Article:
Catholic Church junction

This article was published in 2013, in Newsletter 107.

Following the consultation on the Catholic Church junction (see Newsletter 106), councillors made a rapid decision in early March to ignore all the critical responses and do exactly what they had originally intended.

Though half this scheme, costing £900,000, is intended to be funded from a national cycle budget, it was made absolutely clear at the meeting and the consultation response document that cycle improvements would only be acceptable where they had no impact on traffic and that the overriding factor in deciding what to do was maintaining motor traffic capacity.

In essence the only improvement for cyclists will be a northbound cycle lane on Hills Road past the church leading into a advanced stop box. This is very welcome as this has been a source of conflict for years, with cyclists leaping onto the pavement to avoid the lengthy queues and weaving through the traffic. There is a possibility of advanced green signals here, to give cyclists a head start, but that requires special Department for Transport approval. That would go some way to addressing the main flaw in this northbound arrangement: the conflict with left-turning traffic.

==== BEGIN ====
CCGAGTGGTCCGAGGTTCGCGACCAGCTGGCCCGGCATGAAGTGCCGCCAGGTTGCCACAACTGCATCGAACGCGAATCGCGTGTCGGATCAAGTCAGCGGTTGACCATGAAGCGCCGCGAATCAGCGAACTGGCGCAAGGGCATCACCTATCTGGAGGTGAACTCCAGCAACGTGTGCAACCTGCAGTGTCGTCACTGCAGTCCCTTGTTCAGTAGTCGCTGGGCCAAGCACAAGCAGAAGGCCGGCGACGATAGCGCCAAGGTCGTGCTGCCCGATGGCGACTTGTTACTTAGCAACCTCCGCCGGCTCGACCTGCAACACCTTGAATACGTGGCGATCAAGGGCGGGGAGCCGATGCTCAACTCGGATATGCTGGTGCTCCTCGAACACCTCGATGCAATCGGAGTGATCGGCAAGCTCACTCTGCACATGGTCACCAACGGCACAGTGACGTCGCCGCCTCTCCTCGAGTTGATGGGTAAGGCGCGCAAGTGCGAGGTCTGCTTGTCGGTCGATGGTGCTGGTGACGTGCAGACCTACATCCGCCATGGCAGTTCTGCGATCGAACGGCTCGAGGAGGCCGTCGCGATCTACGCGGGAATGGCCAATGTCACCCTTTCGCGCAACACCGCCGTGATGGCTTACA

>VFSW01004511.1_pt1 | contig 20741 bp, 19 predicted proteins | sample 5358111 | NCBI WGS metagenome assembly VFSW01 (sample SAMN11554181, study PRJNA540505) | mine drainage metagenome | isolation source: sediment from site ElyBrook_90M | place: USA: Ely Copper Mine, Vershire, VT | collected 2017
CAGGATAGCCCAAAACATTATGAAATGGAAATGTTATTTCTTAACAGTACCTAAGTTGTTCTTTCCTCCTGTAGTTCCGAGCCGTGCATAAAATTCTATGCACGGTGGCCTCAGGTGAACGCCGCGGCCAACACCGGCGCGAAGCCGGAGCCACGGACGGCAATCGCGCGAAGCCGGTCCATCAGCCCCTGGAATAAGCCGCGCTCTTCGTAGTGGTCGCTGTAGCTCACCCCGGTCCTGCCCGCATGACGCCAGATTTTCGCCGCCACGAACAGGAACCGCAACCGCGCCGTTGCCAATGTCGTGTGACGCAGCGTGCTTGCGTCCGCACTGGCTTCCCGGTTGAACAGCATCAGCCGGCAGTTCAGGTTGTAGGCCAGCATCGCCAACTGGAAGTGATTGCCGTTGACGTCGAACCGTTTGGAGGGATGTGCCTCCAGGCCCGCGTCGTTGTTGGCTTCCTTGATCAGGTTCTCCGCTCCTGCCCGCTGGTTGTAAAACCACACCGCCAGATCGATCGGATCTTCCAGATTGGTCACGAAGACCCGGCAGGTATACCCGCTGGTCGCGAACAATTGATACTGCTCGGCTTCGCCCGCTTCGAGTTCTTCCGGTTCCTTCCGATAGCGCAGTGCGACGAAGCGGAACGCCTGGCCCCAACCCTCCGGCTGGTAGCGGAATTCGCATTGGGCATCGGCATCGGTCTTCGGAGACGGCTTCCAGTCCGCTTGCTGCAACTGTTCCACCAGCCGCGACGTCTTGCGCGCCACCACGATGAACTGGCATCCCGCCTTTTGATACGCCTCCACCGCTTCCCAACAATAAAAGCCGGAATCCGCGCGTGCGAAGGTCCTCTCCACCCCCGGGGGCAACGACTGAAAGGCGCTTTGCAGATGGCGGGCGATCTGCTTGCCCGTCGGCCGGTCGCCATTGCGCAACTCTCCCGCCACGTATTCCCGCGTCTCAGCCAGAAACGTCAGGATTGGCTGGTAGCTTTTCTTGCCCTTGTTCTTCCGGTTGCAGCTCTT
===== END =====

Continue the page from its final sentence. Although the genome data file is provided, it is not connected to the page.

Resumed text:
On Regent Street, nothing will be done to help bikes because it would delay buses, they say (no question of timing the lights to give buses more priority, because that would delay cars). On Lensfield Road and Gonville Place advanced stop lines are proposed. But these are utterly useless because the exceptionally narrow lanes (they won’t sacrifice lanes because they must keep up motor traffic capacity) and continuously queuing traffic will make them impossible to get to, at least in any safe way.

Many of us really do feel cheated that such a huge sum of money earmarked for cycling is to be spent on something that does so little for cyclists and for which the driving force is maintaining traffic capacity.

This nasty junction has failed cyclists for a generation. Now it looks set to continue to fail them for another generation to come. The layout won’t preclude further changes in the future, but having spent nearly a million pounds on it, I don’t see anyone being willing to spend more there for years to come.

Cambridge Cycling Campaign’s formal response can be seen at

David Earl